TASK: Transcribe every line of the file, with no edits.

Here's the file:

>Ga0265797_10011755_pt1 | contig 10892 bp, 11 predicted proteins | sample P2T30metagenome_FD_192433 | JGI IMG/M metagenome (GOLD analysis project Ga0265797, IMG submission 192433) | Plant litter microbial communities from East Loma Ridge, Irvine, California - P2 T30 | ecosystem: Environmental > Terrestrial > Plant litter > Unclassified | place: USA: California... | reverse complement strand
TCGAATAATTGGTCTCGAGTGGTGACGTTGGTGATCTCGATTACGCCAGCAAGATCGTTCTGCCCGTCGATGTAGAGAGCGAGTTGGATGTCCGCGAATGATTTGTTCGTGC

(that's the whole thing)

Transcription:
>Ga0265797_10011755_pt1 | contig 10892 bp, 11 predicted proteins | sample P2T30metagenome_FD_192433 | JGI IMG/M metagenome (GOLD analysis project Ga0265797, IMG submission 192433) | Plant litter microbial communities from East Loma Ridge, Irvine, California - P2 T30 | ecosystem: Environmental > Terrestrial > Plant litter > Unclassified | place: USA: California... | reverse complement strand
TCGAATAATTGGTCTCGAGTGGTGACGTTGGTGATCTCGATTACGCCAGCAAGATCGTTCTGCCCGTCGATGTAGAGAGCGAGTTGGATGTCCGCGAATGATTTGTTCGTGC